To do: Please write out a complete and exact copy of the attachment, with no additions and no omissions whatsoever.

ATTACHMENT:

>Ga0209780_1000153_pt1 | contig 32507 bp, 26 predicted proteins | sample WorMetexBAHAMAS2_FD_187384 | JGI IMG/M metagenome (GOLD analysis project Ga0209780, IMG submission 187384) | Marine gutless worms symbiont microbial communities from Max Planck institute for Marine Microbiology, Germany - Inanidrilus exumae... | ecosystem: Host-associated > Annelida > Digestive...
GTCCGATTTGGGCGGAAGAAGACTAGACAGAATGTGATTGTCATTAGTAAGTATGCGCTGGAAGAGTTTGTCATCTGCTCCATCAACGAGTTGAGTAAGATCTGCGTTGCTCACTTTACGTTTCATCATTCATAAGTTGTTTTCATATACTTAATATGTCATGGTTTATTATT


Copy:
>Ga0209780_1000153_pt1 | contig 32507 bp, 26 predicted proteins | sample WorMetexBAHAMAS2_FD_187384 | JGI IMG/M metagenome (GOLD analysis project Ga0209780, IMG submission 187384) | Marine gutless worms symbiont microbial communities from Max Planck institute for Marine Microbiology, Germany - Inanidrilus exumae... | ecosystem: Host-associated > Annelida > Digestive...
GTCCGATTTGGGCGGAAGAAGACTAGACAGAATGTGATTGTCATTAGTAAGTATGCGCTGGAAGAGTTTGTCATCTGCTCCATCAACGAGTTGAGTAAGATCTGCGTTGCTCACTTTACGTTTCATCATTCATAAGTTGTTTTCATATACTTAATATGTCATGGTTTATTATT